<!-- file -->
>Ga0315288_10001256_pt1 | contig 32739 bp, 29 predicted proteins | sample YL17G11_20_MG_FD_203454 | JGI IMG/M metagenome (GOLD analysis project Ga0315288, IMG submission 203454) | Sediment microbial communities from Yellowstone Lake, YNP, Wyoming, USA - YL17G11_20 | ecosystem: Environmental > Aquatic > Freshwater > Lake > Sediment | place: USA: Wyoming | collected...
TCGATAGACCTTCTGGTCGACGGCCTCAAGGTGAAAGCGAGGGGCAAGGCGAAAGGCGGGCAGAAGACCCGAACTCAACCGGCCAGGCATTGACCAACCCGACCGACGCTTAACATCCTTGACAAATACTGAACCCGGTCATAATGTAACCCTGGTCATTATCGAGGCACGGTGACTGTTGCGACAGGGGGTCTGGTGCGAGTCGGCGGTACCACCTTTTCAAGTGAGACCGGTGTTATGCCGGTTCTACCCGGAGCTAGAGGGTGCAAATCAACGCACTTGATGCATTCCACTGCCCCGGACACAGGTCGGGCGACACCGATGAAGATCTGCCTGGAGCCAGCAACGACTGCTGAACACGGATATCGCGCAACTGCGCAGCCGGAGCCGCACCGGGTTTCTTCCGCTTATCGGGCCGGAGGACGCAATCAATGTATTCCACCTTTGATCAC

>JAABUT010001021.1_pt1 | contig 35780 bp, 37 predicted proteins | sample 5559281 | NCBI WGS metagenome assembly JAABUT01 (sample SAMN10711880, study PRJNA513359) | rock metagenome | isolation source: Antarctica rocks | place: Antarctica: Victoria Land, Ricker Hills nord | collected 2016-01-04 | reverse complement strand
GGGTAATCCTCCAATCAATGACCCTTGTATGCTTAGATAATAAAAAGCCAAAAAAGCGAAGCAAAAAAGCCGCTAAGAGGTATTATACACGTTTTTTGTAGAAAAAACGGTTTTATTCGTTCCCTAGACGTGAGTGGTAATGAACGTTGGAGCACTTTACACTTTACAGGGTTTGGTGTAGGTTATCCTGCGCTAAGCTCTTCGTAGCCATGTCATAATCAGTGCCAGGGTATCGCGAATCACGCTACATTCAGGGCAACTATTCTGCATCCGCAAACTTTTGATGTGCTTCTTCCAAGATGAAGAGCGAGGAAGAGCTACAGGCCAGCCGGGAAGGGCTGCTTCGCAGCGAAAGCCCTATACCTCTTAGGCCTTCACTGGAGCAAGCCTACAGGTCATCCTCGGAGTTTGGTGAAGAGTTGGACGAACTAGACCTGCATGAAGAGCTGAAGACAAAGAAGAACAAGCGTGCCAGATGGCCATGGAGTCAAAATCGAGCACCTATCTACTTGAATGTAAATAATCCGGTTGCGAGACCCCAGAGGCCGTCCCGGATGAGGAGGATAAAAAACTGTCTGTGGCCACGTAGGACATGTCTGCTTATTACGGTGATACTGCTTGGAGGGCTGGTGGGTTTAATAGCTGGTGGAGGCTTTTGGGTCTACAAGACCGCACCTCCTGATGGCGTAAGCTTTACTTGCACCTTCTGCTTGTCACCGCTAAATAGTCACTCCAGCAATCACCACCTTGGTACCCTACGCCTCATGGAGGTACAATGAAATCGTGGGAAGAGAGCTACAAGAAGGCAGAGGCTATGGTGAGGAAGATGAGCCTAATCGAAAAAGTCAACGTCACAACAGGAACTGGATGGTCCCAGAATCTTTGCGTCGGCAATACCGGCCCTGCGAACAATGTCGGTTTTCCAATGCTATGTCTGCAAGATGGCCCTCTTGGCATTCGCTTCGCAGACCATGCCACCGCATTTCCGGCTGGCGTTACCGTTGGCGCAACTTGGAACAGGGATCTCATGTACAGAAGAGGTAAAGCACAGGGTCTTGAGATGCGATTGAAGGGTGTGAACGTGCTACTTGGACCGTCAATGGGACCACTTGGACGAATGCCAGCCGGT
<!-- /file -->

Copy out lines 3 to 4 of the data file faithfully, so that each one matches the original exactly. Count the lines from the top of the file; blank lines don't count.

>JAABUT010001021.1_pt1 | contig 35780 bp, 37 predicted proteins | sample 5559281 | NCBI WGS metagenome assembly JAABUT01 (sample SAMN10711880, study PRJNA513359) | rock metagenome | isolation source: Antarctica rocks | place: Antarctica: Victoria Land, Ricker Hills nord | collected 2016-01-04 | reverse complement strand
GGGTAATCCTCCAATCAATGACCCTTGTATGCTTAGATAATAAAAAGCCAAAAAAGCGAAGCAAAAAAGCCGCTAAGAGGTATTATACACGTTTTTTGTAGAAAAAACGGTTTTATTCGTTCCCTAGACGTGAGTGGTAATGAACGTTGGAGCACTTTACACTTTACAGGGTTTGGTGTAGGTTATCCTGCGCTAAGCTCTTCGTAGCCATGTCATAATCAGTGCCAGGGTATCGCGAATCACGCTACATTCAGGGCAACTATTCTGCATCCGCAAACTTTTGATGTGCTTCTTCCAAGATGAAGAGCGAGGAAGAGCTACAGGCCAGCCGGGAAGGGCTGCTTCGCAGCGAAAGCCCTATACCTCTTAGGCCTTCACTGGAGCAAGCCTACAGGTCATCCTCGGAGTTTGGTGAAGAGTTGGACGAACTAGACCTGCATGAAGAGCTGAAGACAAAGAAGAACAAGCGTGCCAGATGGCCATGGAGTCAAAATCGAGCACCTATCTACTTGAATGTAAATAATCCGGTTGCGAGACCCCAGAGGCCGTCCCGGATGAGGAGGATAAAAAACTGTCTGTGGCCACGTAGGACATGTCTGCTTATTACGGTGATACTGCTTGGAGGGCTGGTGGGTTTAATAGCTGGTGGAGGCTTTTGGGTCTACAAGACCGCACCTCCTGATGGCGTAAGCTTTACTTGCACCTTCTGCTTGTCACCGCTAAATAGTCACTCCAGCAATCACCACCTTGGTACCCTACGCCTCATGGAGGTACAATGAAATCGTGGGAAGAGAGCTACAAGAAGGCAGAGGCTATGGTGAGGAAGATGAGCCTAATCGAAAAAGTCAACGTCACAACAGGAACTGGATGGTCCCAGAATCTTTGCGTCGGCAATACCGGCCCTGCGAACAATGTCGGTTTTCCAATGCTATGTCTGCAAGATGGCCCTCTTGGCATTCGCTTCGCAGACCATGCCACCGCATTTCCGGCTGGCGTTACCGTTGGCGCAACTTGGAACAGGGATCTCATGTACAGAAGAGGTAAAGCACAGGGTCTTGAGATGCGATTGAAGGGTGTGAACGTGCTACTTGGACCGTCAATGGGACCACTTGGACGAATGCCAGCCGGT